The Vatican, which also doesn’t like the law, is making a similar argument. Last June, for example, it suddenly started to put pressure on the Italian government to change the wording of the law because it could threaten the “freedom of thought of the Catholic Church”. Exactly what such freedom of thought means I guess I will leave to interpretation.

The South is heading… East?

The huge backlash against the anti-discrimination law by Italy’s far-right and conservative politicians is unfortunately nothing new. Indeed, similar cases have long been observed in other Member States a little further east. Sadly, the conservative Polish party PiS of Jarosław Kaczyński and the Hungarian Fidesz of oligarch Viktor Orbán have been working to suppress the rights of sexual minorities for a long time.

In Hungary, living conditions and rights for LGBTQ+ people were improving until the conservative Fidesz came to power. Since his accession, Viktor Orbán has continually portrayed the minorities as a threat to Hungarian nationality, culture and family. He has thus created proverbial punching bags out of the minorities, to whom he diverts attention whenever his government manages to get something wrong.

The rights of sexual minorities in the country have begun to shrink radically, including bans on marriage or adoption by same-sex couples. The latest big shot at human rights was the new so-called “Anti-LGBT” law, which more or less “banned” LGBTQ+ people, following the example of Russia.

In Poland, the perception of sexual minorities has always been a bit more cautious due to the prominent role of the Church, which has been openly negative towards the rights of sexual minorities. Since the rise of PiS, however, the conservative party has made a scapegoat of sexual minorities, following the example of Hungary. Top PiS politicians openly promote discriminatory laws against the LGBTQ+ community, calling homosexuality an ‘ideology’. The situation came to a head a few years back when roughly a third of Poland declared itself an “Anti-LGBT Zone” with the vocal support of PiS.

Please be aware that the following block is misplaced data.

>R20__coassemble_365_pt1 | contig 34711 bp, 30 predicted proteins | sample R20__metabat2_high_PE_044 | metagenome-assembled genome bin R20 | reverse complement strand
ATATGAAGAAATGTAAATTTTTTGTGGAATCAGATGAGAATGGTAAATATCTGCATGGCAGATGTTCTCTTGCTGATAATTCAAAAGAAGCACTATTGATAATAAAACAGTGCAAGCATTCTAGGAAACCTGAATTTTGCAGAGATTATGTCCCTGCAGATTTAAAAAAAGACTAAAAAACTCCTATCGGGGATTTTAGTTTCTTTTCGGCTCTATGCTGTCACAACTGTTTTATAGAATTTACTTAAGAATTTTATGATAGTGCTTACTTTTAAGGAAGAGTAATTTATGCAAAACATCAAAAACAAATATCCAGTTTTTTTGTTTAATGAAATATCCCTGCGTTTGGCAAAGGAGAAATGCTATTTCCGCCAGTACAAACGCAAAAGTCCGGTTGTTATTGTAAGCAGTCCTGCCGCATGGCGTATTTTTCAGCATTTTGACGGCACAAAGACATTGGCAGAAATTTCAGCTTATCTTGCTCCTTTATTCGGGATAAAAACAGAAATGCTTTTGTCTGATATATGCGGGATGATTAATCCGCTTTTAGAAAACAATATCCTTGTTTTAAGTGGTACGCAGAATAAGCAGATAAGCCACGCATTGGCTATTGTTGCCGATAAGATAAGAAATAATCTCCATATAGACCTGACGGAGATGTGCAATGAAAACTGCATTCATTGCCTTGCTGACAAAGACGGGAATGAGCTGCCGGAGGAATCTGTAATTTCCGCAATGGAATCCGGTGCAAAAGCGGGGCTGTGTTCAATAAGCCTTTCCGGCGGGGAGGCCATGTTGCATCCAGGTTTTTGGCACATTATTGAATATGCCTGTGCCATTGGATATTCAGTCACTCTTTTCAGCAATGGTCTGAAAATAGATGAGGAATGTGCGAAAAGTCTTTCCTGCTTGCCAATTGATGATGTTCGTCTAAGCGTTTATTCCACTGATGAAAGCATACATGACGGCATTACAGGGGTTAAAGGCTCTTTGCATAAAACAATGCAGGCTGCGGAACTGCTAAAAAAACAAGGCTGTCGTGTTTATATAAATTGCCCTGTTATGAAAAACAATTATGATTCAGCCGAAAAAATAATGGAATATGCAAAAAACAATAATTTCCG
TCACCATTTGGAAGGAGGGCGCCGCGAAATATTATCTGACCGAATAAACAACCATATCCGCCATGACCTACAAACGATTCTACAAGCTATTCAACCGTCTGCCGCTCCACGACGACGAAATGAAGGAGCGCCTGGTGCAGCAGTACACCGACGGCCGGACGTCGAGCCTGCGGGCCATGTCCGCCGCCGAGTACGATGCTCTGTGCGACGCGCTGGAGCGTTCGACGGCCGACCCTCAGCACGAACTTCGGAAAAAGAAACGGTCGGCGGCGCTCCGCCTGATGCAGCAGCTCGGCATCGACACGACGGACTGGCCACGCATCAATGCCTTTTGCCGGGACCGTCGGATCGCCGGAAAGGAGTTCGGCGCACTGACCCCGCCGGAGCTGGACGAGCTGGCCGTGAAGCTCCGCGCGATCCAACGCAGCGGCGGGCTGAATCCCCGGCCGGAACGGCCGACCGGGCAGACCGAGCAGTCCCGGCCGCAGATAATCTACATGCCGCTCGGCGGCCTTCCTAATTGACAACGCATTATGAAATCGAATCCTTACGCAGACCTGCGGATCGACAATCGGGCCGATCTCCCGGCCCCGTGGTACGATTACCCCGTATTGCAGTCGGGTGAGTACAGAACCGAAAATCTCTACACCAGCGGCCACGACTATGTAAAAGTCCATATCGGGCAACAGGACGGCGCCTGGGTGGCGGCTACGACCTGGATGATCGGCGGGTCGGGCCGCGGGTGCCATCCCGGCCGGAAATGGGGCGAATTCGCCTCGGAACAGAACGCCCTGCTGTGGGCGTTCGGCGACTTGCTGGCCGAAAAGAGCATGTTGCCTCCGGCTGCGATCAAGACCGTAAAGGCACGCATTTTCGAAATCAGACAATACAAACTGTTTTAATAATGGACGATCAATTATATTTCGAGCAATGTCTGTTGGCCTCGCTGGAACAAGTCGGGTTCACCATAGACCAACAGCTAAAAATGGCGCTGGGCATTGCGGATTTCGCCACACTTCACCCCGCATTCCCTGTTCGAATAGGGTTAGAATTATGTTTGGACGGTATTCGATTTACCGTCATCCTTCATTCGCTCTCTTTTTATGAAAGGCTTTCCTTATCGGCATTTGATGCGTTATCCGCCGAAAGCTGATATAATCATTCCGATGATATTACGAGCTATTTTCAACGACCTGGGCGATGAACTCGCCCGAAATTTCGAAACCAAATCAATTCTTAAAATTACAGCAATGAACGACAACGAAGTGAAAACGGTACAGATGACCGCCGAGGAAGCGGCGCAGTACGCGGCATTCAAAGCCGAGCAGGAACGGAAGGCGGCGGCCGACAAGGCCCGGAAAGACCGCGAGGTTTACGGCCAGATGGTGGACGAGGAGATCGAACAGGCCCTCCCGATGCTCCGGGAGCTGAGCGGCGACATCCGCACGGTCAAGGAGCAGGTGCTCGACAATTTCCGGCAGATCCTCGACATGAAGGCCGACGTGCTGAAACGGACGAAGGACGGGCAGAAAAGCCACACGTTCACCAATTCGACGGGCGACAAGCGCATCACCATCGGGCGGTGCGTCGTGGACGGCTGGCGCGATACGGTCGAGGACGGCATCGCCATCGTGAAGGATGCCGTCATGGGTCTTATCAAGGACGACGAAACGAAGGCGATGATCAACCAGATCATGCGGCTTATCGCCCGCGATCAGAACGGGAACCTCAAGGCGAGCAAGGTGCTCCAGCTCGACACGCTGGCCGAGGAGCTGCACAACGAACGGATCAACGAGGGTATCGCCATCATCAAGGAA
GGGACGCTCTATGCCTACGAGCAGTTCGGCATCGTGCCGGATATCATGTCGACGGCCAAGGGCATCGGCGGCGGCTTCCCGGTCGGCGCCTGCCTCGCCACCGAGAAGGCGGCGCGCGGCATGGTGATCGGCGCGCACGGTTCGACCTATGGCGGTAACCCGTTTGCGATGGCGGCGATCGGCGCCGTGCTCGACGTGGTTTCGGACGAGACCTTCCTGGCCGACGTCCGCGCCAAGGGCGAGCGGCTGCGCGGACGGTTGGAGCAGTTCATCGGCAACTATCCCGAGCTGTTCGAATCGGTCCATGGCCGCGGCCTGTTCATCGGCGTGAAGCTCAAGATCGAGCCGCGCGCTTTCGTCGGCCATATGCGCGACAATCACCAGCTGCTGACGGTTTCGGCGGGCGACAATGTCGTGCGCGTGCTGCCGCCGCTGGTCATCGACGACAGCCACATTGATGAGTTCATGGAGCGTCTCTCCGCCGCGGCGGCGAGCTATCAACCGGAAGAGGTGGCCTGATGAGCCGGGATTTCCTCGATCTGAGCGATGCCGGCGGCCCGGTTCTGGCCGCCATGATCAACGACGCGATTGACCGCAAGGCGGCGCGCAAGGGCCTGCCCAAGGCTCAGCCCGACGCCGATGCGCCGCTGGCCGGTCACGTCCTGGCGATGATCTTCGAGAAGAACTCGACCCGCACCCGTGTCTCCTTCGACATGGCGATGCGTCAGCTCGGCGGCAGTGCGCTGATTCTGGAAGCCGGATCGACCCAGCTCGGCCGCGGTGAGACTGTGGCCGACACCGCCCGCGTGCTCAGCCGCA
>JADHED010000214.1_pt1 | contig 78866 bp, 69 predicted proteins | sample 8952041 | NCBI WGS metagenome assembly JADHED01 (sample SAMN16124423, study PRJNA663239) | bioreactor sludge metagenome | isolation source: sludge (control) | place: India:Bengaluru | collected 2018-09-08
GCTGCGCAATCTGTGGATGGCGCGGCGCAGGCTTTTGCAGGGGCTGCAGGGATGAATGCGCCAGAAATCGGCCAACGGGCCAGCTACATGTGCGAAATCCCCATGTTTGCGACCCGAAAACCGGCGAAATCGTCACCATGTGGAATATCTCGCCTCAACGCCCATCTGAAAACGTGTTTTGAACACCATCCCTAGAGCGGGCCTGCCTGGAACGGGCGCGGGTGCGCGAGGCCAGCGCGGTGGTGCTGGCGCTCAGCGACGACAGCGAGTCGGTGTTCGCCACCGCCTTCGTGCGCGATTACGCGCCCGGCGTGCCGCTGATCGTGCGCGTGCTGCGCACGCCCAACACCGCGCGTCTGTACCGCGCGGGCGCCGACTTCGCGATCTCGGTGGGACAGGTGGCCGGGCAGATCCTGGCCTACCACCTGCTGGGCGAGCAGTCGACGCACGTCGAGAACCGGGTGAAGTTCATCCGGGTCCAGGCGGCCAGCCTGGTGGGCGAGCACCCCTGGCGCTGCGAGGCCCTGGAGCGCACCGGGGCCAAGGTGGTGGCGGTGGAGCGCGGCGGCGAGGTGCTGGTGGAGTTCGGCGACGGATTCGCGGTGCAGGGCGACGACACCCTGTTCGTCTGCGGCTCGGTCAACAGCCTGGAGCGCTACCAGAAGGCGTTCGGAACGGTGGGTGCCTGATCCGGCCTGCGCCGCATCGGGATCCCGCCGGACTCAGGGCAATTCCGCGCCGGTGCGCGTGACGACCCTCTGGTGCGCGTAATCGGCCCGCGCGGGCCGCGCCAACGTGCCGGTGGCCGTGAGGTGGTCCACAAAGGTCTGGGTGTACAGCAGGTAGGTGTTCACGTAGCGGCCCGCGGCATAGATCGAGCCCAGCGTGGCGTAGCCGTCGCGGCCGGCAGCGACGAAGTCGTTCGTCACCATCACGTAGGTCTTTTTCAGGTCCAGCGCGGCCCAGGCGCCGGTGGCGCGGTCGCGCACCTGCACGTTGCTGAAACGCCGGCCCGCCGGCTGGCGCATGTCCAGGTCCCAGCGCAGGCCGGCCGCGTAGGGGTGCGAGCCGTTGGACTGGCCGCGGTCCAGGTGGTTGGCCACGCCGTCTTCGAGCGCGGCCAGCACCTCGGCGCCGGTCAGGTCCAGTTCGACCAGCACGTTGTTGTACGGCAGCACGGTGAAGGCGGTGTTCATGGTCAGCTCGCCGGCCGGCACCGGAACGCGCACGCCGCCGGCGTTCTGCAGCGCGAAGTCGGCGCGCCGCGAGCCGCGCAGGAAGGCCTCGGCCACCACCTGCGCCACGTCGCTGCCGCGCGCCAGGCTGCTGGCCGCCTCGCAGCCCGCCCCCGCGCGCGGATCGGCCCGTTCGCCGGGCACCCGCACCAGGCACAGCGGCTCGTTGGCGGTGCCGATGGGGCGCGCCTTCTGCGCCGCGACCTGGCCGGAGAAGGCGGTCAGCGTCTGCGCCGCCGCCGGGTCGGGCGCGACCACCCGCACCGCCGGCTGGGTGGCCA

The inspiration of the Italian far right by the Visegrad one cannot be overlooked. The darling of the Italian far right, Matteo Salvini, is even already in talks with representatives of both countries to form a club in the European Parliament, where they would most likely continue with the actions of the V4 states – trampling on the rule of law, civil liberties and with the rise of authoritarianism.

Human rights must be defended

The European Union is based on several fundamental values and principles that all Member States have committed to uphold. One of these is Article 2 of the Treaty on European Union, which clearly states that “The Union is founded on the values of respect for human dignity, freedom, democracy, equality, the rule of law and respect for human rights, including the rights of persons belonging to minorities. These values are common to the Member States in a society in which pluralism, non-discrimination, tolerance, justice, solidarity and equality between women and men prevail”.

The European Union must guarantee equal freedoms and civil rights to all its citizens, regardless of their race, gender or sexual orientation. Court proceedings are already under way in Poland and Hungary, and the Commission has activated Article 7 of the Treaty on European Union. I am very sad that, although the Commission is (legitimately) dealing with these countries, it has so far relatively ignored the suppression of the human rights of its own citizens in Italy.

European laws and principles are to be enforced equally in all Member States, just as all Member States are to endeavour to respect the European laws and values to which they have committed themselves. The Commission should therefore intervene and devote its time to the situation in Italy. European minorities are threatened by a growing trend of discrimination at the expense of the rise of populist authoritarian governments. If the Commission does not strictly enforce these values, it may not even be possible next time.